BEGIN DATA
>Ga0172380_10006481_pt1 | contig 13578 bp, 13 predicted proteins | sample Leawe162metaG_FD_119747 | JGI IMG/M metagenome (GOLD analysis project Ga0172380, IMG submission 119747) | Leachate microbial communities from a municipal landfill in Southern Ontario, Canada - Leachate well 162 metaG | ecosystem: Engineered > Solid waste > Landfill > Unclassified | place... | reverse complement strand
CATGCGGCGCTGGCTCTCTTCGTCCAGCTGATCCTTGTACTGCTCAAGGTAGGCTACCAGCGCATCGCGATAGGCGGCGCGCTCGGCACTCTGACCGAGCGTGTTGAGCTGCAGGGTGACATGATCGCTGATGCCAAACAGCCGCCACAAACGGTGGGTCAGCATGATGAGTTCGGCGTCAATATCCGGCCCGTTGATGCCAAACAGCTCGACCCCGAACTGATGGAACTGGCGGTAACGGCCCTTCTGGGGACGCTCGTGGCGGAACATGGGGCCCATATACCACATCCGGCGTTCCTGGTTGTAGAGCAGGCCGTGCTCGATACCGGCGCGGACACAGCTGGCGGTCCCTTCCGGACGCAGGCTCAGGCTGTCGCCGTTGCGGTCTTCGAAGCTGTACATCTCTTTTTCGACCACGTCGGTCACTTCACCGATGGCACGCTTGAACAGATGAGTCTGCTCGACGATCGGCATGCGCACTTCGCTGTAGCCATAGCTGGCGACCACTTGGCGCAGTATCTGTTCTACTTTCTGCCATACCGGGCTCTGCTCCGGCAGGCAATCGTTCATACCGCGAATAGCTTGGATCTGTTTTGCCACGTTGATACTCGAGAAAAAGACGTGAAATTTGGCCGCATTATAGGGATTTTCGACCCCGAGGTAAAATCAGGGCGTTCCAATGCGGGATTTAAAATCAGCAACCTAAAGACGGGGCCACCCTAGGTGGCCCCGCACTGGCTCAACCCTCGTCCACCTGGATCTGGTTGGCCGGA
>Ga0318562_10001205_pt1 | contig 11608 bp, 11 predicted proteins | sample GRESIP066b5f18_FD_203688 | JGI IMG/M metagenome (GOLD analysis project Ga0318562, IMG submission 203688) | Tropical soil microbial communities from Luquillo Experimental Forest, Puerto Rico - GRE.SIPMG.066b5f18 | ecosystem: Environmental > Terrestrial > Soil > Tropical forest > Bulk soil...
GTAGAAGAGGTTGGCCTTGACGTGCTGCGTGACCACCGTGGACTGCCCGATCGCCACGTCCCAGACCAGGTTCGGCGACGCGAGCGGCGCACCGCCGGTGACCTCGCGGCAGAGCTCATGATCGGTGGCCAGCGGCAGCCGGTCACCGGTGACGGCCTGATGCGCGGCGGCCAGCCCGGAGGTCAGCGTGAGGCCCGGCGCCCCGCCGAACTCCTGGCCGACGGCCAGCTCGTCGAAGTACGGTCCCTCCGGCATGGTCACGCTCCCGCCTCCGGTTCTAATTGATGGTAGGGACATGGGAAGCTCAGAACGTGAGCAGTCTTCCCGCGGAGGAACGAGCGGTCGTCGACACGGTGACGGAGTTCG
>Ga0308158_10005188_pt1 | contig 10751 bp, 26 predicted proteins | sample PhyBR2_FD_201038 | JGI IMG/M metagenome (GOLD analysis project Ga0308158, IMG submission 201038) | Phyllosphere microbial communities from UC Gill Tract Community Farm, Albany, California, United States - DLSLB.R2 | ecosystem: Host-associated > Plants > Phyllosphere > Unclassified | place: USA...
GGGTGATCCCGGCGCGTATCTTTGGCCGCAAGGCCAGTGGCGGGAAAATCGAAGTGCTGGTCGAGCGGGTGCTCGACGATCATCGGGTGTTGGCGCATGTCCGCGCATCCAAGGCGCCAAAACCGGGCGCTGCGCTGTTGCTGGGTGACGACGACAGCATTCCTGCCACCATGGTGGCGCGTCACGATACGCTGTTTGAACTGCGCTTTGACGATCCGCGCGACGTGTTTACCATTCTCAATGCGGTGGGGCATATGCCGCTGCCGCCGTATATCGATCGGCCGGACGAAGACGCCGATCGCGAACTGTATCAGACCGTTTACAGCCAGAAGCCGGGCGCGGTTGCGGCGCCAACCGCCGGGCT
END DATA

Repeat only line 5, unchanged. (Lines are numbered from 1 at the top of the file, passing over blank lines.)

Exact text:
>Ga0308158_10005188_pt1 | contig 10751 bp, 26 predicted proteins | sample PhyBR2_FD_201038 | JGI IMG/M metagenome (GOLD analysis project Ga0308158, IMG submission 201038) | Phyllosphere microbial communities from UC Gill Tract Community Farm, Albany, California, United States - DLSLB.R2 | ecosystem: Host-associated > Plants > Phyllosphere > Unclassified | place: USA...